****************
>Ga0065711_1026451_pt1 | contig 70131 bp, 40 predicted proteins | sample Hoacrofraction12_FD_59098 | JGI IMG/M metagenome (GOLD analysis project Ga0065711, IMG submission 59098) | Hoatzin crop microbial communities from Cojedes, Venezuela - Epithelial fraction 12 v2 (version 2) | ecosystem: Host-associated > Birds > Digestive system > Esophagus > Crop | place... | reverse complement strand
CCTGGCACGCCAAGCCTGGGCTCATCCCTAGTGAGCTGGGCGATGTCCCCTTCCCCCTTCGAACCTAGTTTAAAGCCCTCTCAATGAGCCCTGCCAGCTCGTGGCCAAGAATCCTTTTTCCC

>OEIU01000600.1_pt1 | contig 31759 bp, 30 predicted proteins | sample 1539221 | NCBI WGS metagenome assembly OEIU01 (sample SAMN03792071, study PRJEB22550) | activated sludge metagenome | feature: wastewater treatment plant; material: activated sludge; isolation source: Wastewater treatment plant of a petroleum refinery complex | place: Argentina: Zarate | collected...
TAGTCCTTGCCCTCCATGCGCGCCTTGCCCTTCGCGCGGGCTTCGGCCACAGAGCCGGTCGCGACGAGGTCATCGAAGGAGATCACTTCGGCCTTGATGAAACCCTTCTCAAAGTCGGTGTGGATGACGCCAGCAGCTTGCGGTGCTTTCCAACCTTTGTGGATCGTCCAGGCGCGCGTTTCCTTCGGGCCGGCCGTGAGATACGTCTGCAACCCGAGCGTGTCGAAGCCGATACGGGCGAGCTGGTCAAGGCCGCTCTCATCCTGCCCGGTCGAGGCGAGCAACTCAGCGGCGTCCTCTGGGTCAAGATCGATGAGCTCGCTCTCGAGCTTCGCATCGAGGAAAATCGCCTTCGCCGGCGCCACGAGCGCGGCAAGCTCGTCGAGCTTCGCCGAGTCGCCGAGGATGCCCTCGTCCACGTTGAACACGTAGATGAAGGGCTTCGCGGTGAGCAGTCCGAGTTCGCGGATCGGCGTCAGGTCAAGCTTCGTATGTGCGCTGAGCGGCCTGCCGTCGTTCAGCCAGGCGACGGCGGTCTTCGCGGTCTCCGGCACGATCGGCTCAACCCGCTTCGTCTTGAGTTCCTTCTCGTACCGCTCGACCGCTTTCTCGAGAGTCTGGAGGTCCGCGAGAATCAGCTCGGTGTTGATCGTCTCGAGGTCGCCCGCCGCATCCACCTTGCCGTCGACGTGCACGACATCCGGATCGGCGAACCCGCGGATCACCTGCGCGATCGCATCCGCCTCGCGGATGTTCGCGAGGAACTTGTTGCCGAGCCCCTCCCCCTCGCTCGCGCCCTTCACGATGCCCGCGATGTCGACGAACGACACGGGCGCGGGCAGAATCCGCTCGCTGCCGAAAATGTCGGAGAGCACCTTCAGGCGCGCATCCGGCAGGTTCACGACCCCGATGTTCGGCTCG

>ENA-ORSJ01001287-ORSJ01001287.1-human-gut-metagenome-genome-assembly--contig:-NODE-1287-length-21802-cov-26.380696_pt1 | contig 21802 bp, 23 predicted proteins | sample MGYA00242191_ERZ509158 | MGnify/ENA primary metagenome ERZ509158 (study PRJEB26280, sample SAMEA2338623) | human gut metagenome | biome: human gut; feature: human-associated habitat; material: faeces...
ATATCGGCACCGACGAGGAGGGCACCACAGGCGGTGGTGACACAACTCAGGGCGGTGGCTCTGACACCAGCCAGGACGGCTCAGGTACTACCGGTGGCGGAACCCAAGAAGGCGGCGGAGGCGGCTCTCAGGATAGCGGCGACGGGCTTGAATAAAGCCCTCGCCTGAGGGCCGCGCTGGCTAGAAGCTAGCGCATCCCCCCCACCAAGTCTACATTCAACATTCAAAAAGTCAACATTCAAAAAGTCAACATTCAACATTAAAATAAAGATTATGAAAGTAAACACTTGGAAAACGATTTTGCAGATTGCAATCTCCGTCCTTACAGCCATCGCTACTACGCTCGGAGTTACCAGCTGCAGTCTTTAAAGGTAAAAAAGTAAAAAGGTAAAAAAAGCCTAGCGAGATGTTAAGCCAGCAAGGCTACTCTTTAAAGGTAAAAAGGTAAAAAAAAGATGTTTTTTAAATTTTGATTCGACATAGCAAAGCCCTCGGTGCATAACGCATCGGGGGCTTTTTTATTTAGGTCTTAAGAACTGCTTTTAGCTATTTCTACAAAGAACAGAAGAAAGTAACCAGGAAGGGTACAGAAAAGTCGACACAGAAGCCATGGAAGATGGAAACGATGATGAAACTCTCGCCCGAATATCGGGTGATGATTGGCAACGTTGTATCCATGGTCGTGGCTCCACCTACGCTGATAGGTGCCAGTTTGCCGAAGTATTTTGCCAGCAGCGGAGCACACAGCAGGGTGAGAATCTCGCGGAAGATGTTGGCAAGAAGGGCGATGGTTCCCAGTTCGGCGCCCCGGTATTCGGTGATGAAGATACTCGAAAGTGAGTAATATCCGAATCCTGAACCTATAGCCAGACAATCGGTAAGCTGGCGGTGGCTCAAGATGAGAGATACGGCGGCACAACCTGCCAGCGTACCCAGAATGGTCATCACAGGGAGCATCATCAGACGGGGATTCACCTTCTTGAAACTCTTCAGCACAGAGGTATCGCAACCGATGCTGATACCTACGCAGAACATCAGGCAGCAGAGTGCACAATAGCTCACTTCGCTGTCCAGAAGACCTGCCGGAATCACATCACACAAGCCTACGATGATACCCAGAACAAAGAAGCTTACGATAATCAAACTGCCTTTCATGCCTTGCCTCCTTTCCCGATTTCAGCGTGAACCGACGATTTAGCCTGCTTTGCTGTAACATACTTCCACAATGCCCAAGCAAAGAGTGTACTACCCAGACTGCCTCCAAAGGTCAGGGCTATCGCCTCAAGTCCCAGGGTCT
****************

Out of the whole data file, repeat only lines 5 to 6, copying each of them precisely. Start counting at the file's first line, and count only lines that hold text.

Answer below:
>ENA-ORSJ01001287-ORSJ01001287.1-human-gut-metagenome-genome-assembly--contig:-NODE-1287-length-21802-cov-26.380696_pt1 | contig 21802 bp, 23 predicted proteins | sample MGYA00242191_ERZ509158 | MGnify/ENA primary metagenome ERZ509158 (study PRJEB26280, sample SAMEA2338623) | human gut metagenome | biome: human gut; feature: human-associated habitat; material: faeces...
ATATCGGCACCGACGAGGAGGGCACCACAGGCGGTGGTGACACAACTCAGGGCGGTGGCTCTGACACCAGCCAGGACGGCTCAGGTACTACCGGTGGCGGAACCCAAGAAGGCGGCGGAGGCGGCTCTCAGGATAGCGGCGACGGGCTTGAATAAAGCCCTCGCCTGAGGGCCGCGCTGGCTAGAAGCTAGCGCATCCCCCCCACCAAGTCTACATTCAACATTCAAAAAGTCAACATTCAAAAAGTCAACATTCAACATTAAAATAAAGATTATGAAAGTAAACACTTGGAAAACGATTTTGCAGATTGCAATCTCCGTCCTTACAGCCATCGCTACTACGCTCGGAGTTACCAGCTGCAGTCTTTAAAGGTAAAAAAGTAAAAAGGTAAAAAAAGCCTAGCGAGATGTTAAGCCAGCAAGGCTACTCTTTAAAGGTAAAAAGGTAAAAAAAAGATGTTTTTTAAATTTTGATTCGACATAGCAAAGCCCTCGGTGCATAACGCATCGGGGGCTTTTTTATTTAGGTCTTAAGAACTGCTTTTAGCTATTTCTACAAAGAACAGAAGAAAGTAACCAGGAAGGGTACAGAAAAGTCGACACAGAAGCCATGGAAGATGGAAACGATGATGAAACTCTCGCCCGAATATCGGGTGATGATTGGCAACGTTGTATCCATGGTCGTGGCTCCACCTACGCTGATAGGTGCCAGTTTGCCGAAGTATTTTGCCAGCAGCGGAGCACACAGCAGGGTGAGAATCTCGCGGAAGATGTTGGCAAGAAGGGCGATGGTTCCCAGTTCGGCGCCCCGGTATTCGGTGATGAAGATACTCGAAAGTGAGTAATATCCGAATCCTGAACCTATAGCCAGACAATCGGTAAGCTGGCGGTGGCTCAAGATGAGAGATACGGCGGCACAACCTGCCAGCGTACCCAGAATGGTCATCACAGGGAGCATCATCAGACGGGGATTCACCTTCTTGAAACTCTTCAGCACAGAGGTATCGCAACCGATGCTGATACCTACGCAGAACATCAGGCAGCAGAGTGCACAATAGCTCACTTCGCTGTCCAGAAGACCTGCCGGAATCACATCACACAAGCCTACGATGATACCCAGAACAAAGAAGCTTACGATAATCAAACTGCCTTTCATGCCTTGCCTCCTTTCCCGATTTCAGCGTGAACCGACGATTTAGCCTGCTTTGCTGTAACATACTTCCACAATGCCCAAGCAAAGAGTGTACTACCCAGACTGCCTCCAAAGGTCAGGGCTATCGCCTCAAGTCCCAGGGTCT